Travel: Thinking of going on a cruise around the holidays? Here’s what you need to know

Raindrops on roses and whiskers on kittens may make Julie Andrews happy at Christmastime, but this story is for those who sing a different tune — one that goes something like this:

Tanning on beaches and cocktails at poolside; exploring places alone or with a guide; fantastic shows, food and plenty of fun; having a blast under moonlight and sun.

If these are a few of your favorite things, perhaps a cruise over the fall or winter holidays is the perfect gift for yourself and those with whom you want to celebrate the season. Even with unprecedented demand for bookings since the end of a 15-month pandemic-caused industry shutdown, it’s not too late to snag a stateroom this close to Thanksgiving, Christmas, Hanukkah, Kwanzaa, New Year’s and a host of other approaching holidays.

OK, so the 16-night Panama Canal cruise on Regent Seven Seas’ Splendor from Miami to L.A. before Christmas is sold out. But based on availability at press time, there’s still a substantial selection of seasonal sails that start in the Southland.

How substantial? Well, let’s just say that between Thanksgiving and New Year’s weekends, the harbormasters of Los Angeles and Long Beach will be singing “Here We Come A-Wassailing” about 75 times. Another 23 cruises will go out of San Diego during that time. Even more ship decks will be decked with boughs of holly from San Francisco.

Carnival goes all out around the holidays. (Photo by David Dickstein)

Disney cruise ships become the merriest places at sea at Christmastime. (Courtesy of Disney Cruise Line)

A Princess officer gets into the holiday spirit on the bridge. (Photo by David Dickstein)

The eighth night of Hanukkah is celebrated aboard the Carnival Miracle. (Photo by David Dickstein)

Visiting a foreign port on Christmas, like Puerto Quetzal, Guatemala, shown here, adds to a cruiser’s enrichment. (Photo by David Dickstein)

Elaborate gingerbread villages are a common site on holiday cruises. (Photo by David Dickstein)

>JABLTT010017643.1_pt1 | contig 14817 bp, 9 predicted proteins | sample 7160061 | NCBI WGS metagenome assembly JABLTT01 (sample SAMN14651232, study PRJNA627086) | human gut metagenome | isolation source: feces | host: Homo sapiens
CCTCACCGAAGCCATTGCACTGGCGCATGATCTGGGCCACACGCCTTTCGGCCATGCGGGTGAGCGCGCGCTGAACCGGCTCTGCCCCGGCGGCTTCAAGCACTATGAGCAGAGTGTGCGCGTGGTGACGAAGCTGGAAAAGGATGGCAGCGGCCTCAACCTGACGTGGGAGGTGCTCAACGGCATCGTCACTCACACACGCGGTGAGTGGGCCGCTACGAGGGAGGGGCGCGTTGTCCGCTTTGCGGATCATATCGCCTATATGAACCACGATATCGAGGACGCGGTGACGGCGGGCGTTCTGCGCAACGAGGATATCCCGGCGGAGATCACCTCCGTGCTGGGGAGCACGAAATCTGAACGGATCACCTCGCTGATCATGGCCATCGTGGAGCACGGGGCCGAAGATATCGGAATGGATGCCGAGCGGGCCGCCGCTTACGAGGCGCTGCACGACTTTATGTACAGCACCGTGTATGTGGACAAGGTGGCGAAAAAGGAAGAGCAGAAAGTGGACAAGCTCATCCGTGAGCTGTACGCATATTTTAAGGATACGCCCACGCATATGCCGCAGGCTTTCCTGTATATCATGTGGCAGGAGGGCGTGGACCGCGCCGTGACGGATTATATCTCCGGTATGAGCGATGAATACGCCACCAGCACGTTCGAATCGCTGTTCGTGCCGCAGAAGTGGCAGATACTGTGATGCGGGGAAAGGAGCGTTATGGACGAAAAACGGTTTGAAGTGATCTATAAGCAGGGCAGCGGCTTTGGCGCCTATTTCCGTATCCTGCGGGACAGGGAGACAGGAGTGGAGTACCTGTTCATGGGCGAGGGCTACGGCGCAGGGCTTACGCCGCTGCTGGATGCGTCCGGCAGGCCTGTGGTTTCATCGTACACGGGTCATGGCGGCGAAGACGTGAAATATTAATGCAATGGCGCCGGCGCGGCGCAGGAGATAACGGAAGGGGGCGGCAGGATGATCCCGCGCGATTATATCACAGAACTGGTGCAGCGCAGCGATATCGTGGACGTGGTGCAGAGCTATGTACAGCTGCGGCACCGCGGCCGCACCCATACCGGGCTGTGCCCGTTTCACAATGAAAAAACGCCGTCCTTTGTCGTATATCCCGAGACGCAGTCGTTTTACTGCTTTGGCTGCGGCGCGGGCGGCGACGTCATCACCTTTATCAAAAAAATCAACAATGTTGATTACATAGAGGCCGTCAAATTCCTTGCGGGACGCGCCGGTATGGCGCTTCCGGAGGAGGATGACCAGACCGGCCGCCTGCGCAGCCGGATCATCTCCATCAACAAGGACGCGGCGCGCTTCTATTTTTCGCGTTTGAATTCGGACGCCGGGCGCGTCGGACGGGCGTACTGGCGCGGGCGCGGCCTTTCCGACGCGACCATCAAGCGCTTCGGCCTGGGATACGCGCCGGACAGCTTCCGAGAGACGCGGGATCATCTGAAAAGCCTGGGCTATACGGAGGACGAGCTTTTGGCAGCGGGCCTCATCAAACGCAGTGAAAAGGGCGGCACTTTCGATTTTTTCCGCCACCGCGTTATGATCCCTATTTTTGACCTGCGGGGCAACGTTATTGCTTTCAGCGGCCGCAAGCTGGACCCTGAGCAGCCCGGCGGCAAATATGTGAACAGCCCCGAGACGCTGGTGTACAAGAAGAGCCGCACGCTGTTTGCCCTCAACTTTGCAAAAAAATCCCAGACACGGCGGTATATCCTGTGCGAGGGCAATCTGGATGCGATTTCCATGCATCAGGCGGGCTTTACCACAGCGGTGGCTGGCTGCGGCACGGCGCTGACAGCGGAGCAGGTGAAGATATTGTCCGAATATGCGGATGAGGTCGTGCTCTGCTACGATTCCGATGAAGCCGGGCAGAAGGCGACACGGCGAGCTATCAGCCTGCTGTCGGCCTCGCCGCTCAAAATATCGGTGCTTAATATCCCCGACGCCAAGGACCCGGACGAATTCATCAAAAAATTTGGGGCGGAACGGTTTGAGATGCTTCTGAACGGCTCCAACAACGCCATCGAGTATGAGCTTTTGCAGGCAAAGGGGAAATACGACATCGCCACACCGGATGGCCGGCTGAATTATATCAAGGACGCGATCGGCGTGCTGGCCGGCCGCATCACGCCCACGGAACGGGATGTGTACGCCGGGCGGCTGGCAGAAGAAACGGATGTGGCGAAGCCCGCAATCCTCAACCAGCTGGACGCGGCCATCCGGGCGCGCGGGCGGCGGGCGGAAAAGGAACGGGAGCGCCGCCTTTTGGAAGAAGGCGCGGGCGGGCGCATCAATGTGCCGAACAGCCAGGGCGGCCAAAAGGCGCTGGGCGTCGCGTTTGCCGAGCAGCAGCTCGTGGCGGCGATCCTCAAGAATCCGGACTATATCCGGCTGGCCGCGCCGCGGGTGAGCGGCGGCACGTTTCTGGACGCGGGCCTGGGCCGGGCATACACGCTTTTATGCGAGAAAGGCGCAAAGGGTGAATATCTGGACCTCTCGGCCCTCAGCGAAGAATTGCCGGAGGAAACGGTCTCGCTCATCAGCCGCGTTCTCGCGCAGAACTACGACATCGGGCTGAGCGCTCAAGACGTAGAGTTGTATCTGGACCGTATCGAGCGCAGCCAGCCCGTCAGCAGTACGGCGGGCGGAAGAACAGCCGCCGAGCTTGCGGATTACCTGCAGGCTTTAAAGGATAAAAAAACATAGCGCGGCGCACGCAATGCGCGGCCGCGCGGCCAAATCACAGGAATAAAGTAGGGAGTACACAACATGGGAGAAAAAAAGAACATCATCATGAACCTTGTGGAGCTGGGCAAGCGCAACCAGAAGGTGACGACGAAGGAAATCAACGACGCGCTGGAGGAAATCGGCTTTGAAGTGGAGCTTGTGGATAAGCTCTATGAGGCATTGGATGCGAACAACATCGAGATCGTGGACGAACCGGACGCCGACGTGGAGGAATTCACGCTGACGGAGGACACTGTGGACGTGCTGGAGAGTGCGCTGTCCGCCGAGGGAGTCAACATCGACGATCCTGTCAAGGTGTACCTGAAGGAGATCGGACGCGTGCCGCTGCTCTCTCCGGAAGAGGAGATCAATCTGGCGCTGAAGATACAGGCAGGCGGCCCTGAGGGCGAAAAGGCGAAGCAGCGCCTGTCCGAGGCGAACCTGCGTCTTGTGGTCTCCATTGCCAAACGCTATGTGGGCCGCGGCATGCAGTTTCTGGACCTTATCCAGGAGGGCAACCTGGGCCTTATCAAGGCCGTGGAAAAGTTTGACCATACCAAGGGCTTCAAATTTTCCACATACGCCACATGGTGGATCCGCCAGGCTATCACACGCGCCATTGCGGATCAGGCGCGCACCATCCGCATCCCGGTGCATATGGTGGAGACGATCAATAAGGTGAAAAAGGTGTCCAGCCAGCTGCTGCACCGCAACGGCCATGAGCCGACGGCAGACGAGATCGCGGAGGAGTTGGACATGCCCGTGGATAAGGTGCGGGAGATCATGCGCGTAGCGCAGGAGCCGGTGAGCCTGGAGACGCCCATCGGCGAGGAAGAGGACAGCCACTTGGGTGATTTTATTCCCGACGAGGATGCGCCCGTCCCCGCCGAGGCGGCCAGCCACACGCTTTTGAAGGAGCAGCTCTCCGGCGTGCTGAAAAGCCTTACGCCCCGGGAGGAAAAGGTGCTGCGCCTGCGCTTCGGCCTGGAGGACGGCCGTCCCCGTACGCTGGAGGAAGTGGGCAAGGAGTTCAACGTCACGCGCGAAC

A Carnival cabin steward adds holiday cheer to a towel animal. (Photo by David Dickstein)

A holiday cruise is a bubbly way to ring in the new year. (Courtesy of Princess Cruises)



In all, 15 ships from seven major companies — Carnival Cruise Line, Celebrity Cruises, Disney Cruise Line, Holland America Line, Norwegian Cruise Lines, Princess Cruises and Royal Caribbean International — will raise anchor for nearly 100 itineraries in California waters over the holidays, spreading cheer with every nautical mile.

“The holiday season is a time when families and friends come together to celebrate, spend quality time together, and relish in the spirit of the season,” said Peter Grant, NCL’s vice president of Entertainment Operations. “There’s no better way to celebrate than on board a cruise where you can have the opportunity to explore a new destination and enjoy a variety of dining options, fun amenities, activities and more while at sea with loved ones.”

With cabins being gobbled up faster than a HoneyBaked ham for Christmas, let’s waste no time in checking out which holiday sailaway you might want to put on layaway.

Carnival Cruise Line

When a one-horse open sleigh isn’t available, oh what fun it is to ride on a Carnival “Fun Ship” over the holidays. Carnival ( goes so all out with seasonal decorations you’d think they were a team effort of Buddy from “Elf” and Cindy-Lou Who from “How the Grinch Stole Christmas.” It’s a winter wonderland from bow to stern with an abundance of lights, wreathes, Christmas trees and mistletoe. Midship there’s typically a Christmas village made of food, a “Letters to Santa” box and a nightly menorah lighting at sunset. Family activities include caroling, after-dinner holiday trivia, fun duck “hunt,” an ugly sweater competition and, for a different kind of spirit, Christmas and Hanukkah services.

New Year’s Eve will have your live DJ dance music and other adult activities, and parents can feel guilt-free about jettisoning the kids before midnight thanks to a special NYE celebration for youngsters.

Out of Long Beach, the 4,008-passenger Panorama, Radiance (3,874) and Miracle (2,124) will embark on 26 Mexican itineraries of three to seven nights from Nov. 18 to Jan. 1, many stopping at Catalina Island, in addition to one 14-night sail leaving for Hawaii on Nov. 27.

Celebrity Cruises

The 2,850-passenger Celebrity Solstice is making a half-dozen roundtrips of seven or eight nights from San Pedro to the Mexican Riviera during the heart of the holiday season. The premium-class cruise line ( is planning to serve up traditional menus that include turkey with all the trimmings on Thanksgiving, peppermint and eggnog gelato a bit later, and special activities ranging from yuletide caroling and crafts to festive music and movies. A priest and either a rabbi or cantor will be on board to lead Christmas and Hanukkah services, respectively, and everyone can enjoy fall harvest décor that will transition to a winter wonderland featuring a gingerbread village built by the culinary team.